In commemoration of the centennial of the creation of the National Park Service, The Huntington is mounting two related exhibitions. The first part, “Geographies of Wonder: Origin Stories of America’s National Parks, 1872–1933,” is on view through Sept. 5, 2016. A second exhibition, “Geographies of Wonder: Evolution of the National Park Idea, 1933–2016,” runs from Oct. 22, 2016 to Feb. 13, 2017. We also celebrate the writer Jack London, whose papers reside at The Huntington and who was no stranger to the wonders of our nation’s natural beauty. (Please note that the images in this blog post are not on view in the “Geographies of Wonder” exhibition.)
Author Jack London (1876–1916) is best known for adventures in the Klondike, especially as seen through the canine eyes of Buck, hero of his novel The Call of the Wild. But while London traversed the Klondike in search of gold in 1897, it was not his only adventure. London and his wife, Charmian Kittredge London, visited eight of today’s national parks, most of them together.
London traveled to Yosemite in 1895 at the age of 19, climbing from the valley to the rim near the monolithic El Capitan with five friends. His short story “Dutch Courage” chronicles an attempted ascent of Yosemite’s famous Half Dome.
Charmian Kittredge had visited Yosemite even earlier, in 1890, before she was married to London. A college graduate working as a secretary, Kittredge had her own income and was extremely independent for a woman of her day. An avid horseback rider, she was one of the first women in the Bay Area to ride—scandalously—astride! She would become the perfect companion for London. As far as we know, her regular diary keeping didn’t begin until 1900, but she did bring back photographs of her Sierra trip.
London himself would become a phenomenal photographer, documenting the places he visited and the people he met all over the world.
In 1907, the Londons set off on one of their greatest adventures, a seven-year sailing trip around the world in their new yacht, the Snark. Ill health and a number of other difficulties forced them to abandon the circumnavigation after less than two years, but not before they and their crew had sailed to Hawai’i and the South Pacific. Their travels took them to three future parks.
In Hawai’i, the Londons visited the “House of the Sun,” the great crater of Haleakalā on Maui, which celebrates its centennial as a national park this year. Charmian later described the sight:
“More than twenty miles around its age-sculptured brim the titantic [sic] rosy bowl lay beneath; seven miles across the incredible hollow our gaze traveled to the glowing mountain-line that bounds the other side, and still above . . . we could not believe our sight that was unprepared for such ravishment of beauty.”
On the Big Island, the Londons hiked Mauna Kea and Kilauea, the great volcanoes of Volcanoes National Park. Staying at the famous Volcano House, London commented in the register, “It is the pit of Hell.” Nonetheless, the Londons returned at least two more times on future visits to the island. Hawai’i would become one of their favorite places, which Charmian would recall in her book Our Hawai’i.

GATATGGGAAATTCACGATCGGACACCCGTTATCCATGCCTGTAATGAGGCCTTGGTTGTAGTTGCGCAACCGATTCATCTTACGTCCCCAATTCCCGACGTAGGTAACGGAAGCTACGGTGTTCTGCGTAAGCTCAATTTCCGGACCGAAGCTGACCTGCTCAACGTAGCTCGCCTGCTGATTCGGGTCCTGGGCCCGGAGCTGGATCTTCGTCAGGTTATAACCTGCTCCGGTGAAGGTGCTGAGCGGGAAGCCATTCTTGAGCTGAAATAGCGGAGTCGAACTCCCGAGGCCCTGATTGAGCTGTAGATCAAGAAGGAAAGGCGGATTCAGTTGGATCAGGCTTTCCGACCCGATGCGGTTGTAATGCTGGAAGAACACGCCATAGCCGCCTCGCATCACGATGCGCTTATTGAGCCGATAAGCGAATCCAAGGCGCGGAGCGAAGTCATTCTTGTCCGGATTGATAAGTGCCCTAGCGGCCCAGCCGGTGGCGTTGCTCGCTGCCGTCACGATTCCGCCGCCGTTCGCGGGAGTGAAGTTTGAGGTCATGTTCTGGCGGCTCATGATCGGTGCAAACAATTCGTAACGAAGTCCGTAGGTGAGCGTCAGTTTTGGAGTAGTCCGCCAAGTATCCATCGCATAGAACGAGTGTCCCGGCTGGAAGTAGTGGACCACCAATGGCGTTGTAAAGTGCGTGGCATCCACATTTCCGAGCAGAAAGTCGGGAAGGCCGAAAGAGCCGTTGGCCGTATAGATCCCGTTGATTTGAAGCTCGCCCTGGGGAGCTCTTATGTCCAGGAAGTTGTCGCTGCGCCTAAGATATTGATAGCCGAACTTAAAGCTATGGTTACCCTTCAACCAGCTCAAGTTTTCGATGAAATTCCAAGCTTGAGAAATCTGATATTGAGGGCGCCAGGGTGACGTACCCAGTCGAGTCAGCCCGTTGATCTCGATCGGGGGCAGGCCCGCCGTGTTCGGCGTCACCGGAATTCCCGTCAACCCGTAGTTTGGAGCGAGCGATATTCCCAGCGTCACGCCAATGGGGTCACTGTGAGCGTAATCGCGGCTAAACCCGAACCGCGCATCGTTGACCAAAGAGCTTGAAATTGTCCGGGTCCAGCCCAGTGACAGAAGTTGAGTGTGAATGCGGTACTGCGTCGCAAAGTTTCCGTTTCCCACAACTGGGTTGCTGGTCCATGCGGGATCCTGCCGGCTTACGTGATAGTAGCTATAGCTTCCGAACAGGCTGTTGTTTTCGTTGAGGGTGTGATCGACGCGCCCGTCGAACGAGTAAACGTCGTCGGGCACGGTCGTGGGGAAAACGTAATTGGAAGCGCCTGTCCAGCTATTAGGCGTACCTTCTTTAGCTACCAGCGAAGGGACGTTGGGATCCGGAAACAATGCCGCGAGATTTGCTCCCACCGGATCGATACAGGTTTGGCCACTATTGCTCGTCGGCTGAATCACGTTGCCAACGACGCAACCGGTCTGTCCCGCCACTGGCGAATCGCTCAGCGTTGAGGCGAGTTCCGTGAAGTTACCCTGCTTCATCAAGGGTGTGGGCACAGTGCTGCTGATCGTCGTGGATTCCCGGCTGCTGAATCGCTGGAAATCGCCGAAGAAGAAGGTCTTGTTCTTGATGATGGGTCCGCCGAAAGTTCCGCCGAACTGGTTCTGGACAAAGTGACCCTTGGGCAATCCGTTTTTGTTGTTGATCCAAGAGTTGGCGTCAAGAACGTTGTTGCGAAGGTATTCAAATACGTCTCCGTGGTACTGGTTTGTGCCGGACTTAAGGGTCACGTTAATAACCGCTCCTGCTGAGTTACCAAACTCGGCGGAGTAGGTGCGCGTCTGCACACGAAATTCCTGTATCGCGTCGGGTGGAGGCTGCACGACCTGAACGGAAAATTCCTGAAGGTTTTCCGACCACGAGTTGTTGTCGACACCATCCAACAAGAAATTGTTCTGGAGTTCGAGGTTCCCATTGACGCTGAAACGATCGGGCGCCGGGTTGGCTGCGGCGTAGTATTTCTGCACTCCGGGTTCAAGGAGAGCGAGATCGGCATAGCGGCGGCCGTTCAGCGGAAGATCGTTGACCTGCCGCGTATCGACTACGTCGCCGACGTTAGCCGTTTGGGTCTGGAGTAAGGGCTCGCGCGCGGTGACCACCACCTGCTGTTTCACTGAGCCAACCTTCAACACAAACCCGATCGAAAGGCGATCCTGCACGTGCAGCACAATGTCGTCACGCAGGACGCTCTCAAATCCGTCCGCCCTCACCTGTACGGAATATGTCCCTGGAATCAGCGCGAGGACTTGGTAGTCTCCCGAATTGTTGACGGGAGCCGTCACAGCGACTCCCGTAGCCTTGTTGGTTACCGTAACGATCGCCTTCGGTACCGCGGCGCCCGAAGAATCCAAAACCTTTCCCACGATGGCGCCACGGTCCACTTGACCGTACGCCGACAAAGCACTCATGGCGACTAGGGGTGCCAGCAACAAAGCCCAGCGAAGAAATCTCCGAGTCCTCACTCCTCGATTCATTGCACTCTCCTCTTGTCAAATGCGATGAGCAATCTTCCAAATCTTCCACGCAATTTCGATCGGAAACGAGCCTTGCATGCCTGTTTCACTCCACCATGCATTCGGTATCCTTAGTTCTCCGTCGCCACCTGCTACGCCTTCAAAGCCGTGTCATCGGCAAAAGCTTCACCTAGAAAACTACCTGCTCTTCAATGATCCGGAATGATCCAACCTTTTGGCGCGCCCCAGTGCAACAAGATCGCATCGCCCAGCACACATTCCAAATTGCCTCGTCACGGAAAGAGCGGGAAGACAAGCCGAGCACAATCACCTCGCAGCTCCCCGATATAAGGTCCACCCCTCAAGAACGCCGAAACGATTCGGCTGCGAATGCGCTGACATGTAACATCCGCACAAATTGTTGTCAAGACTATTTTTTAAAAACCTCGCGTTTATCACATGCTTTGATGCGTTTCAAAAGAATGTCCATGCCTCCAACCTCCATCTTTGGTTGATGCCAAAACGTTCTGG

Sailing from Hawai’i, the Snark crossed the equator and stopped at numerous islands in the South Pacific. On April 29, 1908, the Londons anchored off the island of Manua, in American Samoa, and stayed in the area for a week. They watched a woman making tapa cloth (a decorative cloth made from bark) and visited the grave of Robert Louis Stevenson. The National Park of American Samoa includes the islands of Tutuila, Ta’u, and Ofu—designated a national park in 1988. At almost 5,000 miles from the mainland, it’s one of the least visited parks in the nation, not quite topping 14,000 visitors last year. Of Ta’u, Charmian wrote: “Our Carmel never flaunted more brilliant turquoise and emerald than do the glorious breakers of Ta’u.”
By the time the Londons reached the Solomon Islands, they were weary and in poor health, and decided to cut short their sailing adventure. They returned from the South Seas by steamer to New Orleans in 1909 and then took the train back to California. Along the way, they stopped to see the great wonder of the Southwest, the Grand Canyon. They rode down into the Canyon on mule, stopping for the signature trail photograph. Afterward, they spent the night on the South Rim at the luxurious El Tovar Hotel and then boarded the train to resume their journey home. The Grand Canyon became the 15th national park in 1919.
Throughout their time together, the Londons enjoyed a life of adventure. They explored Mount Desert Island in Maine in 1905, home to the future Acadia National Park; Death Valley in 1907; and Crater Lake, the only location that was already a park when they visited, in 1911. (Crater Lake National Park was created in 1902). At Crater Lake, they slept in a tent at Camp Arant, the headquarters for the park. In her diary, Charmian compared the crater to Haleakala: “. . . like a wet Haleakala, was way ahead of all expectation and indescribable. Such blue, such rosy and golden rim.”
London’s peregrinations would inspire him to write some of the great novels and short stories in American literature. One hundred years after London’s death, national parks continue to inspire wonder, hosting more than a quarter of a billion people each year and providing visitors with memories that fuel their own special stories.
Related content on Verso:
Jack London and the Rose Parade (Jan. 1, 2016)
Jack London, Public Intellectual (Sept. 22, 2015)
To Build a Fire (Jan. 10, 2014)
The Star Rover (Jan. 12, 2012)
A Friend to Jack London (Sept. 15, 2011)
Natalie Russell is The Huntington’s assistant curator of literary manuscripts.